Sinbad The Sailor Sinbad, the Non-Classical Hero The stories on Sinbad the Voyager from the Arabian nights, are fantastic tales of voyages of a merchant named Sinbad. The stories are told as Sinbad tells them to a humble porter named Hindbad, who after complaining about his lack of financial fortune outside of Sindbads luxurious home is invited into Sindbad’s home. Sinbad offers Hindbad dinner and a hundred sequins, a substantial amount, to listen to his stories. Throughout the stories of Sinbad the Voyager in the Arabian Nights the main character Sinbad lacks the classic properties of a hero and is only respected because of his exotic stories and his wealth. Sinbad throughout his stories fails to prove himself worthy and respected for any virtues that make up a hero. He lacks such fundamental virtues like courage strength and mental superiority.
His only distinguishing traits are that of luck and perseverance and his love of travel. However although Sinbad may be an appealing and charismatic character its the stories that are appealing and not his behavior. The fantastic creatures and lands that Sinbad speaks of are the main attraction of the stories and Sinbad is merely a merchant traveler who lives to tell their tale. Although he is the one who manages to escape with his life when confronted with the perils however its luck that liberates him from the hazardous situations. Sinbad fails to show any courage in any of his seven voyages. His apparent acts of bravery are brought forth by his will to live, and are not influenced by any noble cause.
He musters up enough courage to burn out the single eye of the giant on an island, but only in the desperation of having watched his companions eaten by the giant. Even in that situation they poke out the eye of the monster without any courageous encounter, in fact they poke out the eye of the monster when he is asleep and then they run for their lives. In Sindbads encounter with the roc, or the gigantic two-headed bird, he ties himself to the birds giant leg in order to escape from his giant nest. This act is also an act of desperation, once not other alternatives are available Sinbad turns to his only available option leaving his life in the hands of fait. Even such more modern characters who bear great resemblance to Sinbad such as Robinson Crusoe, shows more courage than Sinbad. Robinson Crusoe is also a sailor and a voyager who becomes stranded on a remote island after his shipwrecks.
Robinson Crusoe faces cannibals that frequent his island in order to save other savages from being eaten. Sinbad never attempts to save anyone but himself. Sinbad shows neither leadership skills nor traits of an individual, he is no different then the men traveling with him. He refers to his fellow travelers as comrades and does not see himself as being more important in any way. His crucial role, and his most prominent trait is that of his story telling skills. Most classical heroes posses a skill that is more refined than the average man, whether it is skill to battle or a superior intellect, often they are aware of this skill and are able to distinguish themselves.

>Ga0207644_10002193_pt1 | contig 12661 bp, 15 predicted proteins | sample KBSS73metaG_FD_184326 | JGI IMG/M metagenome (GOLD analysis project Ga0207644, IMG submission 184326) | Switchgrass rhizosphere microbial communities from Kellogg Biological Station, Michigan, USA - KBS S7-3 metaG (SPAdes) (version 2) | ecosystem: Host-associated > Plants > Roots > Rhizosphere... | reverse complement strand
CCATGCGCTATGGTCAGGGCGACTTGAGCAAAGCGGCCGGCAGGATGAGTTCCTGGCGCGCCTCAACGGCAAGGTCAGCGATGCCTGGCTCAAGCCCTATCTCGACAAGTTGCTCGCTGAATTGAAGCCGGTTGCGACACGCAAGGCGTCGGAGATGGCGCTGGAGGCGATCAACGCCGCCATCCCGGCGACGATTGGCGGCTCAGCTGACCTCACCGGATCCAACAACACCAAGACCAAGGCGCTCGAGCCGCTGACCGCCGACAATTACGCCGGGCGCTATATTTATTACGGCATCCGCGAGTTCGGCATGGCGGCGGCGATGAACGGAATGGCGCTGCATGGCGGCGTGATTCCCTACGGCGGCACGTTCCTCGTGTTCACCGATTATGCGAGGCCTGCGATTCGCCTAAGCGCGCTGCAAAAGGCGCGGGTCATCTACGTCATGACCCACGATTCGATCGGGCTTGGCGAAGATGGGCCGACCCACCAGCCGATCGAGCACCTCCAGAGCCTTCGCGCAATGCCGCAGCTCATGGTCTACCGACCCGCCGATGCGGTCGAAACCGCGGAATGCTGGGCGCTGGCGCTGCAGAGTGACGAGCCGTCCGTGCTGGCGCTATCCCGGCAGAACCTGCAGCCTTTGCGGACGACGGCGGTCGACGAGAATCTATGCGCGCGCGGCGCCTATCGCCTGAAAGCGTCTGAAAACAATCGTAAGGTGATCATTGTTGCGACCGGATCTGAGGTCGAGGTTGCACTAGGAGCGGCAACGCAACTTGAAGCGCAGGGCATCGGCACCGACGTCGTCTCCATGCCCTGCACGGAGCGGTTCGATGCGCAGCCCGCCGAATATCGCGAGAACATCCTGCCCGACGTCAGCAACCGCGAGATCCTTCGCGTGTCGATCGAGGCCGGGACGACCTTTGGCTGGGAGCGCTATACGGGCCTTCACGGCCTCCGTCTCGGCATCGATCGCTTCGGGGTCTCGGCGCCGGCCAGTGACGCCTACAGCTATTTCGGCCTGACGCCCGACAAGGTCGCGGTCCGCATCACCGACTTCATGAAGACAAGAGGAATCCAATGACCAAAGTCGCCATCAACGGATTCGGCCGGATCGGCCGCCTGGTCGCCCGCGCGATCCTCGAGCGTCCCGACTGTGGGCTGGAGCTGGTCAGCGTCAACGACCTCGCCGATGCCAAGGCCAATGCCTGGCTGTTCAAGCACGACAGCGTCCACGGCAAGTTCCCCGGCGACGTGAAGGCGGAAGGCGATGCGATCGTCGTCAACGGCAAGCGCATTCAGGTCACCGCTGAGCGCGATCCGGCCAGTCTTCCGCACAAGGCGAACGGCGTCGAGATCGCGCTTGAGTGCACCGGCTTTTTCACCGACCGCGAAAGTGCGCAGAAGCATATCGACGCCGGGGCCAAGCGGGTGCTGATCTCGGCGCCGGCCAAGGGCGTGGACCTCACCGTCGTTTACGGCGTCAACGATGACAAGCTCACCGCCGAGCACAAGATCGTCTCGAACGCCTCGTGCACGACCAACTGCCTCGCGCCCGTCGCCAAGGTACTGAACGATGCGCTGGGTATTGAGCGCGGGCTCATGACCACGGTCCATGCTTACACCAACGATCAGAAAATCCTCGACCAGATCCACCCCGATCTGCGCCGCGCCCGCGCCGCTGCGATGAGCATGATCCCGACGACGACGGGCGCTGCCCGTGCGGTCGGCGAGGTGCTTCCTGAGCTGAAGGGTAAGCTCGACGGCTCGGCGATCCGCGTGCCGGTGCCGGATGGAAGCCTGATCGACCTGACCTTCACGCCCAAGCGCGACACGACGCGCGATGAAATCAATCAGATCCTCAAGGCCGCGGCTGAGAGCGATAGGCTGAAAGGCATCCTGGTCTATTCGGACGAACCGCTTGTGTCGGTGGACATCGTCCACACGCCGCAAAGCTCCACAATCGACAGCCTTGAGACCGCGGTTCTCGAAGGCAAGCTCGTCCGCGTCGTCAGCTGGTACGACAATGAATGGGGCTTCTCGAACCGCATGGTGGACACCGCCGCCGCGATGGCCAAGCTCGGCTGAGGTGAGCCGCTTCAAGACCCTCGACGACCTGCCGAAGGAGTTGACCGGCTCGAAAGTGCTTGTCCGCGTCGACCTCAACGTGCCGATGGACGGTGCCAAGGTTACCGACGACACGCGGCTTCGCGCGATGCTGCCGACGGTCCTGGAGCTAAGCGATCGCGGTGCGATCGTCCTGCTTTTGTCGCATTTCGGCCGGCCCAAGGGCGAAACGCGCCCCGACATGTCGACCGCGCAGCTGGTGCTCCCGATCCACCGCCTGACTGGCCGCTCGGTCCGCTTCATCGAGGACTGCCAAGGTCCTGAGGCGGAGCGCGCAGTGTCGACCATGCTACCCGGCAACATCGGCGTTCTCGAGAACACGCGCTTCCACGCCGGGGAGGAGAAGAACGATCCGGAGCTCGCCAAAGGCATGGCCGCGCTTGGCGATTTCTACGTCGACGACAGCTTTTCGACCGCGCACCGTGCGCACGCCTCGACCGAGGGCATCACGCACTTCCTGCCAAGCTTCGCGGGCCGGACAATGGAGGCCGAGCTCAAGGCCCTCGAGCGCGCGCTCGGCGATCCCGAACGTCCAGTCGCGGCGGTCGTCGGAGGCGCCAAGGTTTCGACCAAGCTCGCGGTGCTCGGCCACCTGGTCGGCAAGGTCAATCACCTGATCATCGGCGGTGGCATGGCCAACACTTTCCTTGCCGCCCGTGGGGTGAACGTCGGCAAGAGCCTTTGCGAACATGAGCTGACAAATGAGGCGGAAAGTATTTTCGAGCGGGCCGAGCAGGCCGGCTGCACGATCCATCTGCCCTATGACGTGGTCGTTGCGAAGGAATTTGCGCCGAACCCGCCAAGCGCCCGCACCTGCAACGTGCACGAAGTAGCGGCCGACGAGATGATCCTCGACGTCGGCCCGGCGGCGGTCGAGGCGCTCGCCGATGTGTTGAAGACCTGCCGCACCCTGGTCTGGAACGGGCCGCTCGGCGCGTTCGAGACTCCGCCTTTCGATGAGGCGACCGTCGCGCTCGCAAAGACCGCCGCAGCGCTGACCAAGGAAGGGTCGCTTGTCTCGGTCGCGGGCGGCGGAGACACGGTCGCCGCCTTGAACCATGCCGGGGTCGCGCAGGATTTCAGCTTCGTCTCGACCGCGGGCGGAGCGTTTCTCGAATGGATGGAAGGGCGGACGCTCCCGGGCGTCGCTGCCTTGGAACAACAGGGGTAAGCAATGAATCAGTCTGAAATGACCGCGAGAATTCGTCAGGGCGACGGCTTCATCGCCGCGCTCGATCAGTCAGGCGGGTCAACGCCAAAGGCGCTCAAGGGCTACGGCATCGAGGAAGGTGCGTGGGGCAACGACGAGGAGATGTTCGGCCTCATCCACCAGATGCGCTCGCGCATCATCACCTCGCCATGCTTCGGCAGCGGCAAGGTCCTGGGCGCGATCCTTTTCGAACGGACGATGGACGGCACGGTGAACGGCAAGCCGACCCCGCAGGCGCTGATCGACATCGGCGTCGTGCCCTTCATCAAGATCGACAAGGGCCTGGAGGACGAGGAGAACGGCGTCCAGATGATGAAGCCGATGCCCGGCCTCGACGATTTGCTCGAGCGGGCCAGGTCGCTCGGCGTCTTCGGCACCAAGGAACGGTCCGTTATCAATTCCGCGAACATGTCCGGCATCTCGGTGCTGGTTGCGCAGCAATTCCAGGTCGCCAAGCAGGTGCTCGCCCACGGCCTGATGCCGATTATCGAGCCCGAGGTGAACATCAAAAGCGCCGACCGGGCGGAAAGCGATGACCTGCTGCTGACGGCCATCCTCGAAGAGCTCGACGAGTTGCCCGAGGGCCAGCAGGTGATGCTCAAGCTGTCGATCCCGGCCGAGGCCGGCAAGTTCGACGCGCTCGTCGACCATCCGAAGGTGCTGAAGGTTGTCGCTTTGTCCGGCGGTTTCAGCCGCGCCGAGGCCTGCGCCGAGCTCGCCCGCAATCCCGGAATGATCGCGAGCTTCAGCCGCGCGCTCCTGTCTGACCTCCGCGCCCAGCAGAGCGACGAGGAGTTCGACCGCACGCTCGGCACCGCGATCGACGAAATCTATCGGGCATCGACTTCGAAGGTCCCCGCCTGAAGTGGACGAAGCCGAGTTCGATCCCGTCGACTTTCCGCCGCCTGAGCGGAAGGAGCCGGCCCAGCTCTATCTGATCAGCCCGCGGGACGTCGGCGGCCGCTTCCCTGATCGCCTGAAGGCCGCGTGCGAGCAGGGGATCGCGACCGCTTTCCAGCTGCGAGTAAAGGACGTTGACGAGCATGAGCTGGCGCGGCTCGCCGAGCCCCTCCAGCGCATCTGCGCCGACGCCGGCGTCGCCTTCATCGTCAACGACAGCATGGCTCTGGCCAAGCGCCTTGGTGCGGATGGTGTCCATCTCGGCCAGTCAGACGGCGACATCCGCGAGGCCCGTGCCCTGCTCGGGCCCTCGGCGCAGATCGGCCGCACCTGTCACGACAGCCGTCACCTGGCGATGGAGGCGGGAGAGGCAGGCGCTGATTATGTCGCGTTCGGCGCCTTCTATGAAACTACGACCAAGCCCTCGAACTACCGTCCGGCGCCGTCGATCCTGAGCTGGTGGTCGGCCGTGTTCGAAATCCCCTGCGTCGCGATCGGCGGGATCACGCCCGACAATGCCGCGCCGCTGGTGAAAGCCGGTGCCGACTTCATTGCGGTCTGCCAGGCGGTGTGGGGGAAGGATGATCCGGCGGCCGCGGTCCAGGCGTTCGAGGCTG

For example Ulysses, was also a sailor and a voyager, however his heroism came from his ability to lead men, and to use his intellect to escape seemingly unforgiving situations. His voyages were also as exotic as Sinbads, however even his people regarded him as the hero. Sinbad, believes that he deserves the luxurious life he leads because he endured so many hardships, however the hardships were brought upon him by his own will. He was never placed in a situation where he was forced to endure such hardships, but put himself in these high risk situations through his own love for traveling and sailing. His riches were not earned through hard work, but luck of escaping situations, which he placed himself in. Most classical heroes are rewarded, or offered a reward for their actions or commit their acts of bravery because of a noble cause.
Mullan, fought to protect her sickly father from being drafted into the army, which was a noble cause. Hercules was rewarded for his superhuman acts of courage by being immortalized in the stars. Sinbad after successfully escaping out of his exotic hardships is rescued by another ship and returned to Baghdad. He always has great riches with him that he finds, usually on the ground, during his adventure. Sinbad uses this money to pay for his passage to safety.
However most of this money goes to himself and for his luxurious lifestyle. This is the normal behavior for a normal man, however lacks to fit the image of a classical hero. Sinbad is generous his incredible size of his fortune allows for this trait. Throughout all of Sinbads voyages, it can clearly be seen that although Sinbads stories are filled with hardships and disasters, he is in no way a classic hero. Sinbads heroism comes from his perseverance and his will to live, even when faced with the most desperate situations.
He is also renown for his stories, but in no way could story telling be considered a classic hero trait. Sinbad is a merely and interesting person to sit down to dinner with and listen to his stories, and not a glorious hero.